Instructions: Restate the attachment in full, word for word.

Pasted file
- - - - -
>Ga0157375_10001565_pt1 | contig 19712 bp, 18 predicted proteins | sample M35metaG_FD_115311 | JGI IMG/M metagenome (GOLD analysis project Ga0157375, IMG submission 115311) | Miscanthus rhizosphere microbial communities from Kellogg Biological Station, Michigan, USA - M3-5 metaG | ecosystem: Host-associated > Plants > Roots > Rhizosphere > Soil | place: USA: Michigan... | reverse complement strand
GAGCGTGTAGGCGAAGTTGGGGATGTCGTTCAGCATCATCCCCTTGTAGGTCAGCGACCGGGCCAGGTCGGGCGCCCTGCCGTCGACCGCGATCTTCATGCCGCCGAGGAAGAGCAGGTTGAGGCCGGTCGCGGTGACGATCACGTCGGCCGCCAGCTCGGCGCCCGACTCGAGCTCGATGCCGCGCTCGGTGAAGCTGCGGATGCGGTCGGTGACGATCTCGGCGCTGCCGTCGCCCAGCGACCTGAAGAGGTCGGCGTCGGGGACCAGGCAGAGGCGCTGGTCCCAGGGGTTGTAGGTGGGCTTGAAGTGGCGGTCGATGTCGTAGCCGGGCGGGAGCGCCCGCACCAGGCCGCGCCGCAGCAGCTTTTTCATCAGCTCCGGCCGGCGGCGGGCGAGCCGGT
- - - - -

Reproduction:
>Ga0157375_10001565_pt1 | contig 19712 bp, 18 predicted proteins | sample M35metaG_FD_115311 | JGI IMG/M metagenome (GOLD analysis project Ga0157375, IMG submission 115311) | Miscanthus rhizosphere microbial communities from Kellogg Biological Station, Michigan, USA - M3-5 metaG | ecosystem: Host-associated > Plants > Roots > Rhizosphere > Soil | place: USA: Michigan... | reverse complement strand
GAGCGTGTAGGCGAAGTTGGGGATGTCGTTCAGCATCATCCCCTTGTAGGTCAGCGACCGGGCCAGGTCGGGCGCCCTGCCGTCGACCGCGATCTTCATGCCGCCGAGGAAGAGCAGGTTGAGGCCGGTCGCGGTGACGATCACGTCGGCCGCCAGCTCGGCGCCCGACTCGAGCTCGATGCCGCGCTCGGTGAAGCTGCGGATGCGGTCGGTGACGATCTCGGCGCTGCCGTCGCCCAGCGACCTGAAGAGGTCGGCGTCGGGGACCAGGCAGAGGCGCTGGTCCCAGGGGTTGTAGGTGGGCTTGAAGTGGCGGTCGATGTCGTAGCCGGGCGGGAGCGCCCGCACCAGGCCGCGCCGCAGCAGCTTTTTCATCAGCTCCGGCCGGCGGCGGGCGAGCCGGT